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"Write out of love, write out of instinct, write out of reason. But always for money."
Louis Untermeyer

How the Irish Saved Civilization

By Thomas Cahill
Anchor Books, 246 pp, 1995

Is this book still on the bestseller list? It seemed like it dominated the sales charts for years and years, way back when. It was always on my list of books to acquire, but I never got around to it until this past February, when I attended the best used book sale on the planet. I picked up a paperback copy in good enough shape for a buck.

Ain't America great?

Anyway, this book deserved all the acclaim and profits. It's a fantastic read, breezy and casual, yet learned and scholarly. It's too bad more historians don't write like this.

So how did the Irish save civilization? In a nutshell, after Rome was crushed and sacked by heathen barbarians, education and learning took a nearly fatal blow. The barbarians were sweeping across Europe, wiping out monasteries and library, killing, raping, looting, and setting civilization back a thousand years or so.

In the meantime, the Irish were fat and happy on their emerald island, warring against each other, writing epic poems, and lusting after the other sex. These Irish were in fact a lusty lot. Let's just say they enjoyed life with a passion and zeal unmatched by their more reserved and refined Roman Britons on the next isle over. But they were also uneducated pagans. Their poems existed in spoken form only.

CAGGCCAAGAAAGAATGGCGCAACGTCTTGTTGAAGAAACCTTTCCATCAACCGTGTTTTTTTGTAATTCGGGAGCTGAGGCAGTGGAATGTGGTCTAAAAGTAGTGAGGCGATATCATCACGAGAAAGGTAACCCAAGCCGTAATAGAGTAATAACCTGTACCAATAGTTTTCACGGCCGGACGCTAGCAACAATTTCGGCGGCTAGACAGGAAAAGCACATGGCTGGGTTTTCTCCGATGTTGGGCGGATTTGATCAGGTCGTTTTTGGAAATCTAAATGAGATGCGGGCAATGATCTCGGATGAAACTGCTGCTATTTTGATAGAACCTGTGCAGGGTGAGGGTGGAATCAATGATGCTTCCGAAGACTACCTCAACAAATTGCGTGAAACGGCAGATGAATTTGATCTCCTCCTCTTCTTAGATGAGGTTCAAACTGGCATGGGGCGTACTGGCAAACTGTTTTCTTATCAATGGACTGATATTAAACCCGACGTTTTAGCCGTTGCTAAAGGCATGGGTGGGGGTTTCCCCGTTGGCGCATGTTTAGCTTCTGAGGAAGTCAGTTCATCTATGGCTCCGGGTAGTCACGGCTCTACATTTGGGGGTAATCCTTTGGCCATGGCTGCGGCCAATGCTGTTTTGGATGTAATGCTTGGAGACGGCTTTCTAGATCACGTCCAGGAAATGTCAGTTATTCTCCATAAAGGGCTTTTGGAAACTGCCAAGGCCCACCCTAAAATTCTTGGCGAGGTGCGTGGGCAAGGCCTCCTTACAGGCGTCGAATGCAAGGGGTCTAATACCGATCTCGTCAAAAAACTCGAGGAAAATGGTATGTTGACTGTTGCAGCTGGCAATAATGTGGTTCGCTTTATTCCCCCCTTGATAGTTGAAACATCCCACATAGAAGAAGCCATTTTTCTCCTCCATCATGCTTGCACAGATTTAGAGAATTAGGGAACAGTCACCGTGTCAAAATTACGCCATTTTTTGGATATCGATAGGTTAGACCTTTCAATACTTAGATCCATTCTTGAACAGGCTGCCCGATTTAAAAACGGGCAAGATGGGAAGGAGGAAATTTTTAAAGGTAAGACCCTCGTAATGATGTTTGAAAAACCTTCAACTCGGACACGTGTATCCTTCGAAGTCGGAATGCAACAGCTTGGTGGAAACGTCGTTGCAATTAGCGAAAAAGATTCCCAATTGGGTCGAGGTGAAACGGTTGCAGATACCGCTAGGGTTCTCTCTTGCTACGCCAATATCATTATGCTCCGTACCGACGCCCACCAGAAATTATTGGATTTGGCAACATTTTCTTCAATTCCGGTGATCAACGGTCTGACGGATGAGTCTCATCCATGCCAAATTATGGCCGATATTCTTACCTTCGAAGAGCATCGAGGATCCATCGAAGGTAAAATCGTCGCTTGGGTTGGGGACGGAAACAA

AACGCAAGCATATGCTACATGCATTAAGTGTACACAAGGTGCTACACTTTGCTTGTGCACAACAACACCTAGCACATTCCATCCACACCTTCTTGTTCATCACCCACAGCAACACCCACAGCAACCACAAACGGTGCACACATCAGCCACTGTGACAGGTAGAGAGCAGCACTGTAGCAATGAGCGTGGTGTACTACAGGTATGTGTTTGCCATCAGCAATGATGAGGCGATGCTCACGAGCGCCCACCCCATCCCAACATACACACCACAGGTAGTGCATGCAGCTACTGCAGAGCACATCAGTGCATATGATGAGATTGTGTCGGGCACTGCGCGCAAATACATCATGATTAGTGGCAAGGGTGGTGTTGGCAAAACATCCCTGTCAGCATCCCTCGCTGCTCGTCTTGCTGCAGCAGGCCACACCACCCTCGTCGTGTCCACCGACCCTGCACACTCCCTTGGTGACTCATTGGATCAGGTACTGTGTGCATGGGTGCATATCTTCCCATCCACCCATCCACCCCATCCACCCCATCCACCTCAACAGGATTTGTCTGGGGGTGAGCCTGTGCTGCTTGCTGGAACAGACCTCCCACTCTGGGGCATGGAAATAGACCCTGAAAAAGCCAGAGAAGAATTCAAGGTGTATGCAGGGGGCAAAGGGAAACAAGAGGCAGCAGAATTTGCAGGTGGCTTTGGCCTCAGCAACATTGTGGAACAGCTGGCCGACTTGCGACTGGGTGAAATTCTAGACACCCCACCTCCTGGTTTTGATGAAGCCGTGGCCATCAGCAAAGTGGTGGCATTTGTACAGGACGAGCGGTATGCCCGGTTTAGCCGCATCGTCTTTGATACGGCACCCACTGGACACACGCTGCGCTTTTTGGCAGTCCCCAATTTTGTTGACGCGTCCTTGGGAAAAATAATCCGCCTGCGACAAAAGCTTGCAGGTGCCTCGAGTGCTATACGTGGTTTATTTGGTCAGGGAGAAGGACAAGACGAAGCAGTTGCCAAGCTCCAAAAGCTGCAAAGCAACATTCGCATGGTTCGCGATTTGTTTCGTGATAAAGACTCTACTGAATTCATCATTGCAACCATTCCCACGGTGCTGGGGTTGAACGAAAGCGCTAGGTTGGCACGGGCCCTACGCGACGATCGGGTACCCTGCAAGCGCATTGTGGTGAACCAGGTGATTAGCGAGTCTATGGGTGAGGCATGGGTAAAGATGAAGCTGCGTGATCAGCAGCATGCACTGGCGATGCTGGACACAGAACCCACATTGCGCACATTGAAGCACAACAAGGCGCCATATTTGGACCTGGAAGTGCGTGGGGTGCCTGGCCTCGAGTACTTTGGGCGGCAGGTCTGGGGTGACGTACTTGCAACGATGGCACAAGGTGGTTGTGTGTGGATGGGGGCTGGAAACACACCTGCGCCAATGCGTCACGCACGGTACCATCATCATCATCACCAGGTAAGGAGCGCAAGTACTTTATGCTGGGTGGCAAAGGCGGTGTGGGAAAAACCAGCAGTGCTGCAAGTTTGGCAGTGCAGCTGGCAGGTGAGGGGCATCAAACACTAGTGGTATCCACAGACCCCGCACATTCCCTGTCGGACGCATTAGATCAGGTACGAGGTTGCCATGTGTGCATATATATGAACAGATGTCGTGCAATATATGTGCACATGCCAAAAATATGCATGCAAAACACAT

Into this atmosphere entered St. Patrick, a Roman Briton, a Christian convert, and blessed by a zeal to save the Irish from paganism. He instilled in them a love of learning, of writing, of knowledge, and thousands were soon busily copying the great books of the times from Latin into their own tongue, a Gaelic that formed the basis of old English.

After Patrick died, Irish exiles willingly left their beloved home and fanned out over Europe as far as Kiev, establishing monasteries, building cities, and educating the barbarians. They were thousands tiny points of light in a world darkened by war, bloodshed, and ignorance. They kept the spirit of learning and civilization alive when both were near death.

That's the short form. Cahill rounds it all out with wonderful detail. It's obvious he admires the Irish of those times, as well we all should. We owe them a huge debt we can never pay back, except, perhaps, to vow that heathen barbarians intent on death and destruction will never go unchallenged, and the burning flame of liberty and knowledge will never be extinguished.

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